The very dimensions of the (octagon) Carlon J-box were selected for ceilings. Octagon boxes were originally crafted for ye old classic porcelain Edison socket style outlet. (key-less or switched)
Subsequently, other light fixtures were dimensioned to directly affix to said octagon J-boxes – or to enclose an adapter plate for same. (spider ring and/ or lumière strap)
The additional weights involved caused the NEMA players to come out with up-rated designs that could handle ever heavier lumières. These became known as “hanger boxes.”
In the latest incarnation, hanger boxes have been up-rated to “fan-rated.” Not surprisingly, considering the price premiums and the usage, all such boxes became known as ceiling boxes.
That's a thumbnail history of the octagon box, and its (round, ie Romex-BX era) sisters.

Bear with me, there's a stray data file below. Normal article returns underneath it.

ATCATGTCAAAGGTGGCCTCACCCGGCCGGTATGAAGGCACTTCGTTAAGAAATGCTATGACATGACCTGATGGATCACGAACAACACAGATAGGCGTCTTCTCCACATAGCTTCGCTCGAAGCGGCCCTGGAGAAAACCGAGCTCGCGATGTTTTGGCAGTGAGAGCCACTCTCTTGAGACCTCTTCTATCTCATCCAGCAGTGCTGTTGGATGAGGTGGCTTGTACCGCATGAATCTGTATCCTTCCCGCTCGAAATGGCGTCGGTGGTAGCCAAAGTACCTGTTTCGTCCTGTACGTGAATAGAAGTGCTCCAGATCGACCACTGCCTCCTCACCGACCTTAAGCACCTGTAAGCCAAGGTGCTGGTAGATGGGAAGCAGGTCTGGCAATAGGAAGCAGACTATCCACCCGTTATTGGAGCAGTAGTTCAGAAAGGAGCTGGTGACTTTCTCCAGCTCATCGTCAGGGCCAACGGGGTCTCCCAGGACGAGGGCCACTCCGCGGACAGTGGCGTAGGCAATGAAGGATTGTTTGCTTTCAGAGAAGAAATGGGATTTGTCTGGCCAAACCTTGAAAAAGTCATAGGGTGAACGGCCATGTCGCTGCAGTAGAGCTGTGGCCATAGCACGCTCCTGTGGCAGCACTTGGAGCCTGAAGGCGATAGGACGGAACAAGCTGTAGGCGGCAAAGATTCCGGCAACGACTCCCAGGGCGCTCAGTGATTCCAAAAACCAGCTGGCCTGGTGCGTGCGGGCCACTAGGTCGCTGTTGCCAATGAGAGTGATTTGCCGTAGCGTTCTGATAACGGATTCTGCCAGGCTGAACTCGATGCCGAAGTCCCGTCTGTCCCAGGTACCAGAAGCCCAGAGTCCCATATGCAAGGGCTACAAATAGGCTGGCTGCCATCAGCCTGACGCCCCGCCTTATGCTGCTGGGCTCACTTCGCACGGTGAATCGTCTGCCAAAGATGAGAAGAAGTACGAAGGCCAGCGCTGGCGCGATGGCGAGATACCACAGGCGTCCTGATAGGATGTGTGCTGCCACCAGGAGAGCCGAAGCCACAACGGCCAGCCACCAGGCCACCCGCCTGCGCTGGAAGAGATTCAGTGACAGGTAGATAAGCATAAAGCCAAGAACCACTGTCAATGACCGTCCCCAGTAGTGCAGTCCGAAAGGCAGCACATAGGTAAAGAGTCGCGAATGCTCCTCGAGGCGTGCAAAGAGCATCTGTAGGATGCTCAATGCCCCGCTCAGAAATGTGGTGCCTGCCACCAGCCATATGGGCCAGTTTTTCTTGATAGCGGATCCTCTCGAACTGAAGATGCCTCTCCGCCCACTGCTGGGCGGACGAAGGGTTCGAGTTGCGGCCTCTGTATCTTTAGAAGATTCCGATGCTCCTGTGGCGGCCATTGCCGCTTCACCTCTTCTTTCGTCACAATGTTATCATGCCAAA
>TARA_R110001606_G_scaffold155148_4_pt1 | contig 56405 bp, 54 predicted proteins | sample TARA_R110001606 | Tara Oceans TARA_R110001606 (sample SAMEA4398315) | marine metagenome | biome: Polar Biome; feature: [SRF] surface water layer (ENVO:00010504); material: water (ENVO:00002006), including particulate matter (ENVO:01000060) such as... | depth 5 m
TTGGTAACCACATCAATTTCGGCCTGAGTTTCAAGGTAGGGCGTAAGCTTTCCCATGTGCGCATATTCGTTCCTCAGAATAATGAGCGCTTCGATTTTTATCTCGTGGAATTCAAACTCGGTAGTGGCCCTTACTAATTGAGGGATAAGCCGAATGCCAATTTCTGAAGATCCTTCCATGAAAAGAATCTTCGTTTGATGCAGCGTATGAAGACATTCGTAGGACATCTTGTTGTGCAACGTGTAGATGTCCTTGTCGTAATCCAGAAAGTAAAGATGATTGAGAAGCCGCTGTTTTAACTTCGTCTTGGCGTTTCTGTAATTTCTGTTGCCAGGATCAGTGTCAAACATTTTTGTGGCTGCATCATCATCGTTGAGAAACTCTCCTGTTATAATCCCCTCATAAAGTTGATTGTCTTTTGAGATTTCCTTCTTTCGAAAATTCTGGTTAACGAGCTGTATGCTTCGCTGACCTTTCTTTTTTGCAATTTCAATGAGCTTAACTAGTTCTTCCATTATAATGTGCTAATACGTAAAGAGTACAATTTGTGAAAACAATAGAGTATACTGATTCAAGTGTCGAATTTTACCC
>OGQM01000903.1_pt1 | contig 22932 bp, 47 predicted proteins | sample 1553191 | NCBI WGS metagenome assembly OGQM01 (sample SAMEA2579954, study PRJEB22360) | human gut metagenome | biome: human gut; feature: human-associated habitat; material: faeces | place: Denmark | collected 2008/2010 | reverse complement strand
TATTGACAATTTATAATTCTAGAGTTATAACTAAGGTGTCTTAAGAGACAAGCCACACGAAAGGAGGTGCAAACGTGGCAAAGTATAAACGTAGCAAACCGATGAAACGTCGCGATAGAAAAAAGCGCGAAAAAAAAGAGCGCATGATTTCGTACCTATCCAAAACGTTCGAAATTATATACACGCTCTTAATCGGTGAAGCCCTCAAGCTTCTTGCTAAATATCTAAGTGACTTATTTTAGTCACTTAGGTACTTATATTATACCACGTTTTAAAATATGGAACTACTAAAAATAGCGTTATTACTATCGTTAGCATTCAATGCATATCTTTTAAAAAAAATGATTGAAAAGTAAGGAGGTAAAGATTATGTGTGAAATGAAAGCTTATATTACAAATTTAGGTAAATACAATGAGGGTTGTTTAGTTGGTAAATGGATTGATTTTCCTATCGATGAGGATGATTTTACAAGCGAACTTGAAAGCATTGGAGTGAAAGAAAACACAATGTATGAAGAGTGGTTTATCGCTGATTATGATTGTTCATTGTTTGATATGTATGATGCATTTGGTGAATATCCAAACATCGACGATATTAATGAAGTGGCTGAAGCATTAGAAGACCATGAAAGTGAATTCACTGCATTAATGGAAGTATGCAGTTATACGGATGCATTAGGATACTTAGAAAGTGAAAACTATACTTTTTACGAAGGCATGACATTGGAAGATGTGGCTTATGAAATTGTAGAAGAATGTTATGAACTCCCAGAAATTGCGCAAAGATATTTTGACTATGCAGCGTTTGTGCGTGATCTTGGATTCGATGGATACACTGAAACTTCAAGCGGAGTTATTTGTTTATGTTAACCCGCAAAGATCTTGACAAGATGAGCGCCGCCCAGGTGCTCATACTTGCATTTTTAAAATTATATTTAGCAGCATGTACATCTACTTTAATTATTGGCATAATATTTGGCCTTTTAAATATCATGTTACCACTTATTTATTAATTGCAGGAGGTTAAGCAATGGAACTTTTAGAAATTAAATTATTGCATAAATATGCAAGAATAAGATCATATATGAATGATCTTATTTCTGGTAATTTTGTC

[ The octagon provided flat surfaces facing side-ways in an era when piping was common – all of this before BX or Romex. It's that old. ]
If I was piping towards an Edison socket, I might still use an octagon box.(metallic) But, if you visit any big box store you'll notice that octagon boxes are (now) thinly stocked. (metallic or plastic)
Any ceiling rated box is also sure to be rated for (less demanging) wall usage. You stumped the tech rep.
I have to say that in my humble experience, pancake J-boxes are the universal norm for stucco exteriors. Hereabouts, stucco is always applied to OSB/ plywood. (exterior grade) So it's no big deal to punch a hole after the sheathing is up and slap on a pancake – which can be placed just about anywhere to suit and at great speed, certainly far faster than setting a box that requires punching a big penetration with a hole-saw.
(The carpenters have finished the rough-in, setting the box and penetration is all on the electrician. The stucco contractor is expected to mesh-in around the pancakes and slather on his green coat, etc.)
Pancakes beat octagons, hands down. Again, these are terminal boxes that only feed a sconce.
The very dimensions of a pancake make it automatically perfect for exterior stucco.
Lastly, my practice is to always screw such pancakes down. Nails are shunned.